The days of boasting about making it only to the top of the Billboard Charts are numbered. There is a new standard-bearer in town – one that is similarly regarded as an everlasting authority in music media and news.
On Monday, May 13, Rolling Stone will launch the Rolling Stone Charts. The nature of the charts will be the same – tallying music consumption and popularity. However, Rolling Stone plans to stand apart from the 79-year long mainstay ( Billboard), by reflecting worldwide music trends in real time.
So far, it has not been revealed if the charts will be categorised into genres or regions. Jerome Hamilton of Headline Entertainment is hopeful that the new charts could benefit reggae and dancehall artistes, if the boundaries of genre and region are not disregarded. Still, he is concerned about streaming measures for local recording artistes – noting that local promoters are either been locked out, or ignorant, of the current distribution standards.
“If our numbers came up, it won’t have a major impact. Our numbers pale without a genre. No major Latin artiste has less than 10 millions streams, and no reggae artiste gets more than two million. Our streaming numbers, buying numbers, are not the strongest when it comes to that kind of support. We’re not there in terms of unit sales. Reggae promoters aren’t on what are now the conventional platforms, like Pandora Radio and Spotify,” Hamilton told The Gleaner.
The new Rolling Stone Charts will encompass the top 100 singles, offering daily updates. Billboard’s measures are tallied weekly. The new charts will also measure the top 200 albums in the United States. Three other weekly charts will launch: the Rolling Stone Artist 500 – ranking the most-streamed artists; the Rolling Stone Trending 25 – a list of the fastest-moving songs; and the Rolling Stone Breakthrough 25 – a look at artistes who have entered the charts for the first time. Rolling Stone’s new lists are expected to incorporate more streaming information and offer more transparency about how the rankings are derived.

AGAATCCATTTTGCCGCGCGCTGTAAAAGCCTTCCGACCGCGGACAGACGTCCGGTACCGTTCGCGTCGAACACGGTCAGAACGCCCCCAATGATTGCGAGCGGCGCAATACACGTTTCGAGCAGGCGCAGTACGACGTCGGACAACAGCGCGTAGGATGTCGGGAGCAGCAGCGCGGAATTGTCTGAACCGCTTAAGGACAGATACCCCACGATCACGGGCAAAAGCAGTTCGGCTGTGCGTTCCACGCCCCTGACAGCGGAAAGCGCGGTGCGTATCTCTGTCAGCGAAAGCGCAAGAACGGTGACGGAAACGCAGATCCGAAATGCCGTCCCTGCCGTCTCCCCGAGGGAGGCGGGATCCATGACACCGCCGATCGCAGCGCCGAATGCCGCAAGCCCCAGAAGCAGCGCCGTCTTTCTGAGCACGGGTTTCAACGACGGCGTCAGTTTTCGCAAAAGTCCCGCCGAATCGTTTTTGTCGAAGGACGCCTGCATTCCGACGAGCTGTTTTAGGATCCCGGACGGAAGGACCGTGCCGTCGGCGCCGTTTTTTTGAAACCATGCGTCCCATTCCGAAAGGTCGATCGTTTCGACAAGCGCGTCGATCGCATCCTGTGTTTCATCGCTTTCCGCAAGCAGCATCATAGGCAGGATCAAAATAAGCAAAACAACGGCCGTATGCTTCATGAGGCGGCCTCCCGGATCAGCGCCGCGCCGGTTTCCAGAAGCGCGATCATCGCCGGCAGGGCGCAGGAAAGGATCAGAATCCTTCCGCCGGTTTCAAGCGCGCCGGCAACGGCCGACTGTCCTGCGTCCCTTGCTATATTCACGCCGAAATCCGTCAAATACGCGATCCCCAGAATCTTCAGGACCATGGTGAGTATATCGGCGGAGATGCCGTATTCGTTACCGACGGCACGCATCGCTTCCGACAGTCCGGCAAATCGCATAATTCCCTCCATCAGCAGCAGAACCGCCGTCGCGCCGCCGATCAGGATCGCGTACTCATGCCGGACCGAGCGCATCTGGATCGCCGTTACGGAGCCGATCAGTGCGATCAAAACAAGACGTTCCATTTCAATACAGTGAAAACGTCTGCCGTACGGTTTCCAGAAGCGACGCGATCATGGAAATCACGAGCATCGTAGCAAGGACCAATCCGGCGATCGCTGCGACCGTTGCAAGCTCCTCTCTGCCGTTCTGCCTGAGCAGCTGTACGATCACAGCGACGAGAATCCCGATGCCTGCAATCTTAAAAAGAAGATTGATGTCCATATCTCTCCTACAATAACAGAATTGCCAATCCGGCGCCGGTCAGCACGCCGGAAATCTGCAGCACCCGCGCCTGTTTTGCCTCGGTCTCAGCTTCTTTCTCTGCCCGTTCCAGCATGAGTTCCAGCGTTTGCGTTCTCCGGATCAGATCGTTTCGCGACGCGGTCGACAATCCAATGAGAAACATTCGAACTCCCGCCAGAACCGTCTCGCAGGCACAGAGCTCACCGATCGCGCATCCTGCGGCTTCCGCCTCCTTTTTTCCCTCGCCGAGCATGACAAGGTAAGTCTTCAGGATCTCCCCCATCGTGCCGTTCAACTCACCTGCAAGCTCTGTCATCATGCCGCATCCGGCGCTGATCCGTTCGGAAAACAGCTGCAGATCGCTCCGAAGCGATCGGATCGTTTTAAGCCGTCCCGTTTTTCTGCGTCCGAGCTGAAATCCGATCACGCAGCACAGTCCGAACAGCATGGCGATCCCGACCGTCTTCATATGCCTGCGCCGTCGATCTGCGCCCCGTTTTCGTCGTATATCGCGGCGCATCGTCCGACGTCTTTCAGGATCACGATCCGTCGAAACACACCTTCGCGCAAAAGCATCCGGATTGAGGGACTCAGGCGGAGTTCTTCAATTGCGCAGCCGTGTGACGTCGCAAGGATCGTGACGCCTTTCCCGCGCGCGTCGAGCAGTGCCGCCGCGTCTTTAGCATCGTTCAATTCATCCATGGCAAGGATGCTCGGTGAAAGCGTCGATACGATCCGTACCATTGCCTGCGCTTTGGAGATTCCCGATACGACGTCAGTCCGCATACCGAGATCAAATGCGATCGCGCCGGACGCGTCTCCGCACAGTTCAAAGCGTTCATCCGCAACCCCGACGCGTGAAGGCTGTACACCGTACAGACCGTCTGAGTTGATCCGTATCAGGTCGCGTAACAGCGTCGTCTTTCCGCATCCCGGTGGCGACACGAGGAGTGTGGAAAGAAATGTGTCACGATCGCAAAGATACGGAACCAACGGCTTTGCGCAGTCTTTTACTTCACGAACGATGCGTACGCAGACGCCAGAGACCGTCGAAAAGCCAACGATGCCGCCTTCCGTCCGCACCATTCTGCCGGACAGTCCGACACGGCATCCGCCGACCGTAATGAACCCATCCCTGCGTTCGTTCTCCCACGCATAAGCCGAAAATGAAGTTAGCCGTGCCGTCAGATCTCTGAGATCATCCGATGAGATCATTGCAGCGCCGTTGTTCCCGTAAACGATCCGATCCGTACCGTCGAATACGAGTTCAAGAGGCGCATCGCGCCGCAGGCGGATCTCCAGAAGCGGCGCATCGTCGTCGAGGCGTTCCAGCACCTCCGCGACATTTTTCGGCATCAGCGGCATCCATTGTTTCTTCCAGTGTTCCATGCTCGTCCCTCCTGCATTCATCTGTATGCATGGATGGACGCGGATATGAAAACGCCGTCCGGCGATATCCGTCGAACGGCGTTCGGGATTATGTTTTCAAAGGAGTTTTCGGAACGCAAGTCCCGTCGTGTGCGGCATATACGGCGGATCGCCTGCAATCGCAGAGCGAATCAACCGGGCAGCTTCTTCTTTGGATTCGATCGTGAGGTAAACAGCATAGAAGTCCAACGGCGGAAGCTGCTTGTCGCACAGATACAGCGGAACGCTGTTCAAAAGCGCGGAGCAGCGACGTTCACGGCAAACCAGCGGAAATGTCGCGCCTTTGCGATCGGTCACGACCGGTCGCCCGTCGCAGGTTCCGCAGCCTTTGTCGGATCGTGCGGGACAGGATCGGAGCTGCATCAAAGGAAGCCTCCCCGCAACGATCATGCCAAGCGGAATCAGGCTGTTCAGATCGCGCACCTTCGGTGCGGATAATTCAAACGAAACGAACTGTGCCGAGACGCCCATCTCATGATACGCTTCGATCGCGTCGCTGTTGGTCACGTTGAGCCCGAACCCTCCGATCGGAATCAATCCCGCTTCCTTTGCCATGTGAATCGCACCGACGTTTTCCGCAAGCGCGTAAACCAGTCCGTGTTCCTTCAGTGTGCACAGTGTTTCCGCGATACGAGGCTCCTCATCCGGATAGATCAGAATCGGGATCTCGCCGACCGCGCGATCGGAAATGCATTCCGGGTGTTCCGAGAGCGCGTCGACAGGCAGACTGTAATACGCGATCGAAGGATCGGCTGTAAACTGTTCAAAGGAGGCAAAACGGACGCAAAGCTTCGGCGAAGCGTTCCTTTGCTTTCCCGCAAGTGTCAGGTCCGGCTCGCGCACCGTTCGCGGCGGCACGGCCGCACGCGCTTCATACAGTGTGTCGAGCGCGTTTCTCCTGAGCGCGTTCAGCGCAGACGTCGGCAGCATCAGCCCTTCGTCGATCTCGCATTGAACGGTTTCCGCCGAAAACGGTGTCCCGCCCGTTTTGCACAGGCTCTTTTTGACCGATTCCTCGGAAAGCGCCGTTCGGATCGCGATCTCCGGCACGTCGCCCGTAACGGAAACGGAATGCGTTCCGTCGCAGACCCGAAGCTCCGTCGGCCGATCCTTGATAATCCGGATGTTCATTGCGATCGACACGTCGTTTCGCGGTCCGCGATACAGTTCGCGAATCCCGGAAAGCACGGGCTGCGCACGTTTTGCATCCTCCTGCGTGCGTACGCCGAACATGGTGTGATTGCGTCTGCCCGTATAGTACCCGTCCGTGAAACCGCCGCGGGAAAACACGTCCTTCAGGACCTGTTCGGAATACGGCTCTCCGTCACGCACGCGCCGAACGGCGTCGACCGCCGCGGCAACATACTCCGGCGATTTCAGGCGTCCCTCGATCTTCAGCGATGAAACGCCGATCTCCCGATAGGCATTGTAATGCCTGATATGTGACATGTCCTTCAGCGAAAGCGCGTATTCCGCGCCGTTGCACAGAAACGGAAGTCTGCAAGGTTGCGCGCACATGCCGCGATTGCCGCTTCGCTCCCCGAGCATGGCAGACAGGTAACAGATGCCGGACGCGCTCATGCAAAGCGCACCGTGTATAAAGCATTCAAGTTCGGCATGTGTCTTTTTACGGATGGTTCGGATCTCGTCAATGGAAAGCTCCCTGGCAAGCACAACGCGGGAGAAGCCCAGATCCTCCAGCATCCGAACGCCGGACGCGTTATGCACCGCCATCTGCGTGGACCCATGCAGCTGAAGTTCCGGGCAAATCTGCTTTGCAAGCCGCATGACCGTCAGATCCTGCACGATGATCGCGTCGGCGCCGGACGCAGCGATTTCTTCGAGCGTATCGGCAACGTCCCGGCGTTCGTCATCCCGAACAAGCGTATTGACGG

Their data will be collected from Alpha Data, a three-year-old analytics start-up, formerly known as BuzzAngle Music, that has been building its reputation within the industry since its 2016 launch. Billboard gets its data through an exclusive deal with Nielsen SoundScan.
Regardless of the lacklustre streaming culture in the reggae and dancehall space, industry players like Hamilton welcome the emergence of a new standard-bearing mechanism. “Any chart is good, any benchmark is good. It’s great to have another setting the standard. How much credibility they’ll get, time will tell. But I won’t be surprised if there is no clear impact for us – except for crossover successes like Sean Paul or Shaggy. It won’t impact a regular artiste,” he continued.
Walshy Fire, producer with the pervasive Major Lazer crew, is more optimistic about Rolling Stone’s challenge to Billboard – and the potential for more musicians to be recognised. “I’d definitely love to see more opportunities for people to be recognised. There are already a handful of gatekeepers. We definitely need more. We need our own,” Walshy Fire told The Gleaner. While he’s still deep in the trenches of music-making, he isn’t preoccupied with the idea of becoming a gatekeeper himself. “If I make it [on the list], it could look a way. But I would love to see the recognised greats on that.”
Rolling Stone, which is owned by Penske Media Corp, is hoping that their innovations will help it muscle on to turf that Billboard has ruled for decades.